Studying the abstract
A scent journey with no end
When we started Skandinavisk we knew that its stories and its design tradition were rich and captivating, and we felt equipped and energised to reinterpret both.
But its scents?
We had no idea.
And not a lot of others seemed to either. In fact, one perfumer responded “isn’t it all just pine and snow?”.
Despite the knowledge void, we knew fragrance could transport people to different aspects of Scandinavia, so we chose to simply study it. We went out into the nature, we observed the every day, we tracked the seasons, we looked for the things that were different, that were special in their own local way.
What we learned was that fragrance in Scandinavia is no less rich and captivating than those more famous perfume industry themes like citrus, cedar, patchouli, vanilla that the world has been smelling for decades.
It’s just different up here.
There are no lemon groves in Scandinavia, no ancient olive or fig orchards on rocky, sun-baked slopes. We have fir, not cedar forests. Our fruits aren’t pineapple and grapefruit but the more mundane apple and pear. We thought Bergamot was a town in Italy. We don’t know how to pronounce ylang-ylang, let alone know where it grows.
So our fragrance accords need to reflect this reality. Our scent bases must be grounded in real experiences of Scandinavia, the dominant notes being true to the region. That’s why we spend so much time traveling the region, hiking the fjords, trekking the highlands, sailing the coastlines, disappearing into the forests. If you don’t experience it, you can’t recreate it.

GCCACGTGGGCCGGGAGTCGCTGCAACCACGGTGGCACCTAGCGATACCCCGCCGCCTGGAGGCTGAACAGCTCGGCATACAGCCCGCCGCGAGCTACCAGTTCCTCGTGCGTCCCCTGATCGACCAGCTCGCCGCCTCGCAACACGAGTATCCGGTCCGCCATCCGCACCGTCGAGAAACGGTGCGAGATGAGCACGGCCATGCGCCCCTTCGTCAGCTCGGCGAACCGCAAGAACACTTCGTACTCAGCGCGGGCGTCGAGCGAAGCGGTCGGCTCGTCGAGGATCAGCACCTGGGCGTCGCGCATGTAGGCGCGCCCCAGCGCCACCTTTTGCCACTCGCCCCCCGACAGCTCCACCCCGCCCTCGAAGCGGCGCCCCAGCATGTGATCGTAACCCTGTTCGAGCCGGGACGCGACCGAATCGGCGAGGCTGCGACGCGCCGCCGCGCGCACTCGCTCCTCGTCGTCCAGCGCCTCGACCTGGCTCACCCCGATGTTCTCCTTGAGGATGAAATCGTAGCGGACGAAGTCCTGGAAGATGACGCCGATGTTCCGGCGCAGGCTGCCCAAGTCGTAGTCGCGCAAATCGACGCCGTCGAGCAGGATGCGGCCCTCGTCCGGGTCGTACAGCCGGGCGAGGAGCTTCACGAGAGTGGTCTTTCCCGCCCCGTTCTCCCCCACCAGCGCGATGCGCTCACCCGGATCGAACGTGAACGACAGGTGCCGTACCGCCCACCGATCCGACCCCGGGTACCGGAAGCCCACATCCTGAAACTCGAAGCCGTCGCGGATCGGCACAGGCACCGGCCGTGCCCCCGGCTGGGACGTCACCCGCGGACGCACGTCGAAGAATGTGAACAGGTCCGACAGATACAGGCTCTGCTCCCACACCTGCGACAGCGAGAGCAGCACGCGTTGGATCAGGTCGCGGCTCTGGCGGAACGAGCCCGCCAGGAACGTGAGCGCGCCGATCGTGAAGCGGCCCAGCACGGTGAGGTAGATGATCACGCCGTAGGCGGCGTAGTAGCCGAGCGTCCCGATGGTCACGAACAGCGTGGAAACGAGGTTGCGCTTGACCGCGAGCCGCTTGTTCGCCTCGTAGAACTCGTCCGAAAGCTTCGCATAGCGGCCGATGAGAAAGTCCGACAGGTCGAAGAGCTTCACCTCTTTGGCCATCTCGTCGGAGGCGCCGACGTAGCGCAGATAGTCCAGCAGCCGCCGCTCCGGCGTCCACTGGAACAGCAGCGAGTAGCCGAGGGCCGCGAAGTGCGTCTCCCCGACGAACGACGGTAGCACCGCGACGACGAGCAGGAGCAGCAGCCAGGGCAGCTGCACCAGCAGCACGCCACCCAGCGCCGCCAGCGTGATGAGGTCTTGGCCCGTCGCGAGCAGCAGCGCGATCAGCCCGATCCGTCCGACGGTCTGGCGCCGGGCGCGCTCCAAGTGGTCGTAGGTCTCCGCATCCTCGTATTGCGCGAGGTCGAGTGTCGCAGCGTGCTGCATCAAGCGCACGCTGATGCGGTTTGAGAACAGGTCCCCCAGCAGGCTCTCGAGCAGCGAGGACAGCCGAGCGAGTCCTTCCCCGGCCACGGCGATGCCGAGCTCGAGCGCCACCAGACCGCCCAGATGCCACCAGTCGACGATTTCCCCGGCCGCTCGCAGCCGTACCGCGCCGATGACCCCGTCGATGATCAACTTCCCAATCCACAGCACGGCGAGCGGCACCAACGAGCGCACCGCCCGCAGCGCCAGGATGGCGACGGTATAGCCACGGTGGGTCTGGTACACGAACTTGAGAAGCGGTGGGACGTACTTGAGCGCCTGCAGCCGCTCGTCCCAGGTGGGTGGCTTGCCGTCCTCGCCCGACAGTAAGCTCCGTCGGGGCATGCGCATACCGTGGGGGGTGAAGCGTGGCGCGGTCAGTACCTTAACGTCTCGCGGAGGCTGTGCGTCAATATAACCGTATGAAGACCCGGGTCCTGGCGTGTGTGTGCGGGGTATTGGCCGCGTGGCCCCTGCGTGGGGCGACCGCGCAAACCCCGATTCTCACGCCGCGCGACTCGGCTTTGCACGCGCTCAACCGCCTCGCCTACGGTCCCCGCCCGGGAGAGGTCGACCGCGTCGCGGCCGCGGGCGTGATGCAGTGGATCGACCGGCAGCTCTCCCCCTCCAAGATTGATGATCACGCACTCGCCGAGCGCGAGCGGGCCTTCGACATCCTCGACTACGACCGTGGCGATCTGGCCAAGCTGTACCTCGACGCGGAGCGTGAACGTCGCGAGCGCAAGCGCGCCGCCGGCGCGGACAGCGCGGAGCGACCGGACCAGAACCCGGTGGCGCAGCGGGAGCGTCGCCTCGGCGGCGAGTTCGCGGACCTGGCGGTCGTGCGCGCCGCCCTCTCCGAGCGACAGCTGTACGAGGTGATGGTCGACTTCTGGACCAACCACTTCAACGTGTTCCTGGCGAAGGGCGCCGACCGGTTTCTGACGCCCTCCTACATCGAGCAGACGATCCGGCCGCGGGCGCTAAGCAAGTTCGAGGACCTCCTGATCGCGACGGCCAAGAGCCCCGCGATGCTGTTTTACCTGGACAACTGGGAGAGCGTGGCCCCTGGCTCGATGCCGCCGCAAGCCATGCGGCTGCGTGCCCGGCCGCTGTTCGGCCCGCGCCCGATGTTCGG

If we do want to add a citrus note, it needs to be light, like a squeeze of lemon to spritz a finished dish, but its scent needs to be inspired by the softer lemon-nettle weed that is prevalent here than the more familiar yellow fruit of the supermarket.
It’s as simple, and difficult, as that.
The stories of Scandinavia, our colours and design motif can’t exist without the fragrances, and vice versa. Each relates to the other. It’s a multi-sensory combination that we’re constantly refining and have now fallen in love with.
Just don’t ask us for sandalwood and tonka bean.
Read more about our process of scent creation, and the two people who help make all the difference, by clicking below.
Images by Shaun Russell and Niki Brantmark.